Twenty four protesters entered the working area at Kárahnúkar, the controversial hydro-electric development in East Iceland, late Monday night and chained themselves to machinery to protest damage to the environment. According to media reports protesters were arrested and three British nationals were released last night.
Deputy Sheriff Helgi Jensson told Icelandic State Radio, RÚV, that the protests had been disruptive. The protesters accuse the police of being brutal and say the protests had been peaceful until the police came along.
The police ordered plant mangers to turn on the machinery that the protesters had chained themselves to. The police admit to turning on the equipment but say it was done after the protesters tried to spray and destroy the machinery and slash tires. Twelve police were at the scene.
Ólafur Páll, who runs the protesters camp at Kárahnjúkar, told the media that the police sexually assaulted a women being arrested and claims that the police held down a man while he was beaten.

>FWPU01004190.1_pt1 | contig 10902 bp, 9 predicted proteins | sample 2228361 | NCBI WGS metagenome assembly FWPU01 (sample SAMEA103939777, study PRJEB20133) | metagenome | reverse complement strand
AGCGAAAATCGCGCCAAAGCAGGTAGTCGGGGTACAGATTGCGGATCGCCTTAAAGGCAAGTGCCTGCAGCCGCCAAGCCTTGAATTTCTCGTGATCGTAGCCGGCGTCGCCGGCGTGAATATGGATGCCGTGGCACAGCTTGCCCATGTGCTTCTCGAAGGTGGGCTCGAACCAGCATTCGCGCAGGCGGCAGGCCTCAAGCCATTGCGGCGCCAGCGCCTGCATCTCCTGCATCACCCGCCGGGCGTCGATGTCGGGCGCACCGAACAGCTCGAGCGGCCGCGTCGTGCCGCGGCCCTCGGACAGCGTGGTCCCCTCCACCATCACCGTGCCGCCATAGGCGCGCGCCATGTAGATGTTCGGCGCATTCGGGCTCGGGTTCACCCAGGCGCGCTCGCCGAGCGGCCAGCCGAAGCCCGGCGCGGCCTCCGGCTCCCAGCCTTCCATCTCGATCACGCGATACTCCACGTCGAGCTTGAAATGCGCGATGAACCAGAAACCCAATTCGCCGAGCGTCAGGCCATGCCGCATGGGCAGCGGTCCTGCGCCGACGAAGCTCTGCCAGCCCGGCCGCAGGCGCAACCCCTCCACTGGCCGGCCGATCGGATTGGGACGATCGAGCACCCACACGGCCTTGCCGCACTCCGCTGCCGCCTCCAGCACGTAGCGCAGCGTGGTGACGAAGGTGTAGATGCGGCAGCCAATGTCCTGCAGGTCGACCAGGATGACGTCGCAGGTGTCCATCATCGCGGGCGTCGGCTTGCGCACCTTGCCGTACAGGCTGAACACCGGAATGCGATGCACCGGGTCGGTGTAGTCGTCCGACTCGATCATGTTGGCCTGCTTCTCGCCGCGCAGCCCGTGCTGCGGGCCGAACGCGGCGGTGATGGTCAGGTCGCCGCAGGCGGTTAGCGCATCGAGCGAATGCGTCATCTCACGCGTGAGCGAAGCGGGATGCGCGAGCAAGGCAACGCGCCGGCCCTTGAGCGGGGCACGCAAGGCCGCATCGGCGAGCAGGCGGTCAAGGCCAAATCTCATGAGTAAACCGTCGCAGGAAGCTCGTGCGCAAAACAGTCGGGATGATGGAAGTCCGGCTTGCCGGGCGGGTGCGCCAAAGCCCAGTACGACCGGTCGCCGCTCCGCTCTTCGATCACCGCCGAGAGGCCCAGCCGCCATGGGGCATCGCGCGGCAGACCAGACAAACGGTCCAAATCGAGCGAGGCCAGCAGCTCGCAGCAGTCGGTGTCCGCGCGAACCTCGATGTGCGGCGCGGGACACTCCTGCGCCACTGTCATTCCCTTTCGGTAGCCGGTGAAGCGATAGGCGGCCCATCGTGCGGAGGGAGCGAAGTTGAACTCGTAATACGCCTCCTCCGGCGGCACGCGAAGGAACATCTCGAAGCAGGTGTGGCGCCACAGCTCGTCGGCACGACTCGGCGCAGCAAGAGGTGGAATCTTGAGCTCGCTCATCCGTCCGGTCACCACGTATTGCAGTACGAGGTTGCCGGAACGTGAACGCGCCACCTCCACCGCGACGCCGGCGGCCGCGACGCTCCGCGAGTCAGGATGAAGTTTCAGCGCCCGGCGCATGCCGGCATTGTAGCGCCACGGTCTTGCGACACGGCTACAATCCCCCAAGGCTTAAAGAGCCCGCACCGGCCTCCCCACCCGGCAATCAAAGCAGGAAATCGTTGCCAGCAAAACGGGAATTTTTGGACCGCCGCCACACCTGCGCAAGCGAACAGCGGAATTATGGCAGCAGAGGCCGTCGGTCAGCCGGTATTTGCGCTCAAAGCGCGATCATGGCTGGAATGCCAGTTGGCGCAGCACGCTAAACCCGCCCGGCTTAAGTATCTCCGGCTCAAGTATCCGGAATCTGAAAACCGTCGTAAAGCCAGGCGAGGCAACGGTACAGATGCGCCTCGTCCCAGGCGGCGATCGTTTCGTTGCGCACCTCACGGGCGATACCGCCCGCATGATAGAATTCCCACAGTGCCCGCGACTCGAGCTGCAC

According to media reports the police presence at Kárahjúkar will be increased, a special forces unit from the State Police Chief is already on hand. Landsvirkjun plans to file charges against protesters for damages. The police in the East of Iceland has asked that two of the protesters be deported. The immigration service, Útlendingastofnun, says however that there is no basis to do so.
The protesters have published a declaration on the web site savingiceland.org saying they will not stop the protests in spite of the actions of the police. According to news reports this morning the police have asked the protesters to leave the camp and notified them that they will be forced out if they have not left by noon today.